In the first week of April, 1792, Congress created the United States Mint. Today, the Mint has more than $3.7 billion in annual revenues and has 2,800 employees. It is the world’s largest manufacturer of coins and medals. It operates in Philadelphia, Denver, San Francisco, and West Point, New York, along with a bullion storage facility in Fort Knox, Kentucky.
The Mint’s primary function is to produce enough coinage for the country to conduct business. Over the more than 200 years of the Mint’s existence, it has produced between 14 and 20 billion coins annually. Since the introduction of the State Commemorative Quarters and the Golden Dollar, production is in excess of 27 billion coins.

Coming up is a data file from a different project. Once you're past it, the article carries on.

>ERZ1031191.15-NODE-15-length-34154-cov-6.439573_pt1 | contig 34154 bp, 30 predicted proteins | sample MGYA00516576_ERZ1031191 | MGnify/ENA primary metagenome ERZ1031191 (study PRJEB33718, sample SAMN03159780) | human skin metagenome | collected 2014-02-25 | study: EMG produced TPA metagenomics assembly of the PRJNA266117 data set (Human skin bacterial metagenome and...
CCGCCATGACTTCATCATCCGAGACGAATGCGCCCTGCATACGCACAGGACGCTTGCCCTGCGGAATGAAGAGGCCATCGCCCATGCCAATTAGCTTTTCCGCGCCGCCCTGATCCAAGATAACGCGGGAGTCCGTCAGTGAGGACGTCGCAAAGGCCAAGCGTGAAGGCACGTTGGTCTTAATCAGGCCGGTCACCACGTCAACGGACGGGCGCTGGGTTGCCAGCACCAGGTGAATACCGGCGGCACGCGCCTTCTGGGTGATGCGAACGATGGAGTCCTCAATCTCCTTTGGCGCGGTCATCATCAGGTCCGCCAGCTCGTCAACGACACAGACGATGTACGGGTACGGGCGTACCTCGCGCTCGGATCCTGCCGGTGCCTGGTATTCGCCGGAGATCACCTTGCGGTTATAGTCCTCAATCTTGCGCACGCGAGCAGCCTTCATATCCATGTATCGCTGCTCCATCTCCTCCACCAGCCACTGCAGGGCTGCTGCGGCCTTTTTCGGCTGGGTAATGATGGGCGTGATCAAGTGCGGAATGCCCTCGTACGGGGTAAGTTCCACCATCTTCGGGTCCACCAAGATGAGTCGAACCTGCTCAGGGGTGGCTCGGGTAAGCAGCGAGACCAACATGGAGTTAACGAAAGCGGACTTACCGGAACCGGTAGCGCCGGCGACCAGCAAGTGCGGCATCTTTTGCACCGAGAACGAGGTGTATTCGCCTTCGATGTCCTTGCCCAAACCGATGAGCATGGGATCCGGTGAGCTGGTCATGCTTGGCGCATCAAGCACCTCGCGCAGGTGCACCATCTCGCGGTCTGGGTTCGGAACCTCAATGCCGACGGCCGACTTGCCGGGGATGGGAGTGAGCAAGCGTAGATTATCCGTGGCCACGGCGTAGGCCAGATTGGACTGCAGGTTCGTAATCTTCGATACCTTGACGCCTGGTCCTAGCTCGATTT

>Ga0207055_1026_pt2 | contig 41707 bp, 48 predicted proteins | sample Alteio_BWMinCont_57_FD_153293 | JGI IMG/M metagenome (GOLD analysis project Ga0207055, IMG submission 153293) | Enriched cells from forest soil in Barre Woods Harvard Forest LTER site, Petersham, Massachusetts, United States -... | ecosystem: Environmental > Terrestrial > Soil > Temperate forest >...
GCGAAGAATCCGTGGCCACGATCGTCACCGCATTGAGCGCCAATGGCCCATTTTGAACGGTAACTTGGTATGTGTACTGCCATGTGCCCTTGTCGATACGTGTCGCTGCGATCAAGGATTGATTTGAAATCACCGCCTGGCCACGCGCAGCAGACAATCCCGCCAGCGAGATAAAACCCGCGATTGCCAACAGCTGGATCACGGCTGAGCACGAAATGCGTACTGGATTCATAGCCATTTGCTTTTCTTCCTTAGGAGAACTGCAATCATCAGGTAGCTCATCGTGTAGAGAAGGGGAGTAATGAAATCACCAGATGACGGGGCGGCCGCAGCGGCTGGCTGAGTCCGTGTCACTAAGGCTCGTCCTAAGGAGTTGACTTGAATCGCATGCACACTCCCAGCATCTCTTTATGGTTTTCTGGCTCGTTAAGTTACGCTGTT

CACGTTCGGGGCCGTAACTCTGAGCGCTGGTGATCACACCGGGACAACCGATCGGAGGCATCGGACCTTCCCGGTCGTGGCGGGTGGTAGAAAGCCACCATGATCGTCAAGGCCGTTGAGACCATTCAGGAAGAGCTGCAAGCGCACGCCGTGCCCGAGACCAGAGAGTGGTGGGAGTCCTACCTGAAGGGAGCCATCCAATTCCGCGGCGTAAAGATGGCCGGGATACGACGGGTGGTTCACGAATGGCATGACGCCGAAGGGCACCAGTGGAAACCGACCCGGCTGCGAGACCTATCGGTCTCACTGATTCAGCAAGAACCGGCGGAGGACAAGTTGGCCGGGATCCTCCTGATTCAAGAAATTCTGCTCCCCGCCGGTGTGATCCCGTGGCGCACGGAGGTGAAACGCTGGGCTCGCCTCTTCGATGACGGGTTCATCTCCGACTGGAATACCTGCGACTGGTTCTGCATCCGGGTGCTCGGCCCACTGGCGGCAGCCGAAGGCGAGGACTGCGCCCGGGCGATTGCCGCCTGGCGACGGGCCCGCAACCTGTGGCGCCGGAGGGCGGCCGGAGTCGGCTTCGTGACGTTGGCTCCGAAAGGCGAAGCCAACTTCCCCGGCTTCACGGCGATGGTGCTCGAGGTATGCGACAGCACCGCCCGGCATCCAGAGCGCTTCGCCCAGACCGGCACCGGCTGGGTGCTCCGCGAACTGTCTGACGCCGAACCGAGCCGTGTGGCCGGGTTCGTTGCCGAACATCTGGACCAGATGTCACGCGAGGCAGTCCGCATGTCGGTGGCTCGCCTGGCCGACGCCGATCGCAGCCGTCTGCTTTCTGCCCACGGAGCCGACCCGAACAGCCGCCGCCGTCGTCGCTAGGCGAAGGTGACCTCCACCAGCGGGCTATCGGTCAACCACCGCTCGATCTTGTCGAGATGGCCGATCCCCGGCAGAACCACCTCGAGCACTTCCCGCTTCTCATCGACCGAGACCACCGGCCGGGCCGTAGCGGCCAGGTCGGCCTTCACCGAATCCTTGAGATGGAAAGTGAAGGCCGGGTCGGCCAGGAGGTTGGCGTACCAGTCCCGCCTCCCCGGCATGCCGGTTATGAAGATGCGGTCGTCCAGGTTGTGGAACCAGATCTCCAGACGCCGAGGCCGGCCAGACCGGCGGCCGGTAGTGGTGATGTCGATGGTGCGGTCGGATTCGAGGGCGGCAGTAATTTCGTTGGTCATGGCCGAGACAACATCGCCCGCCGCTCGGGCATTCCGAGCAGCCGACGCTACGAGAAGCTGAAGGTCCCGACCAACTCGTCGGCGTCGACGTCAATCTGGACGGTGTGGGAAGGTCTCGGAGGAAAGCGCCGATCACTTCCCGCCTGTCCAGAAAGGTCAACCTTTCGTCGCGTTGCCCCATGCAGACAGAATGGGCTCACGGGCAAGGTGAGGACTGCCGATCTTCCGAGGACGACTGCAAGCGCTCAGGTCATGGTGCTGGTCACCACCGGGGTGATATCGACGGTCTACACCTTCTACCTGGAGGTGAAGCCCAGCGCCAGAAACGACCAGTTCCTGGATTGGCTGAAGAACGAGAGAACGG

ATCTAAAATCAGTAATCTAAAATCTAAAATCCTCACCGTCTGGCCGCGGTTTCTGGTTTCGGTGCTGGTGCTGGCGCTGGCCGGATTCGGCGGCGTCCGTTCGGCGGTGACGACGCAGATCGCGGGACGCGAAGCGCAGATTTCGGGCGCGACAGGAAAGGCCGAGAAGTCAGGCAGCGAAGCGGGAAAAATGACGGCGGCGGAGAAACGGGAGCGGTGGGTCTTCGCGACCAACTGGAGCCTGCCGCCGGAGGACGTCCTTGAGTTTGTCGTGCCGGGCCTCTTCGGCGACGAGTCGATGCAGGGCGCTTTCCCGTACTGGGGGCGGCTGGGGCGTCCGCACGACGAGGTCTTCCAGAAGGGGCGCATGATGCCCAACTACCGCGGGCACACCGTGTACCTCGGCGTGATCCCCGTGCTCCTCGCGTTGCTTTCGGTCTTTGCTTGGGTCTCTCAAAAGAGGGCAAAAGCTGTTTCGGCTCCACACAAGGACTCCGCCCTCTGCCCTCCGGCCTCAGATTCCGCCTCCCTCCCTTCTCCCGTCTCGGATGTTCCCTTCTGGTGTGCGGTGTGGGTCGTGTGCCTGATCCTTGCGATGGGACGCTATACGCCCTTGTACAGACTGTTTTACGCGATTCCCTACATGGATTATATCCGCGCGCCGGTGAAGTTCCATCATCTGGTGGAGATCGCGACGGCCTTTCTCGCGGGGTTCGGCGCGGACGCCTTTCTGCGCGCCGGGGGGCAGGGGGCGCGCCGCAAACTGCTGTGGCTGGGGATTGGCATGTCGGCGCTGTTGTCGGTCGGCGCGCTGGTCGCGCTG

In addition to circulating coinage, the Mint also issues commemorative coins which honor important people and events. A few of these coins include the Olympic games, the Smithsonian, Thomas Jefferson and Dolly Madison.
Congress determines who will be featured on a commemorate coin, and the Mint may produce a maximum of two commemorative coins per year, and in limited quantities.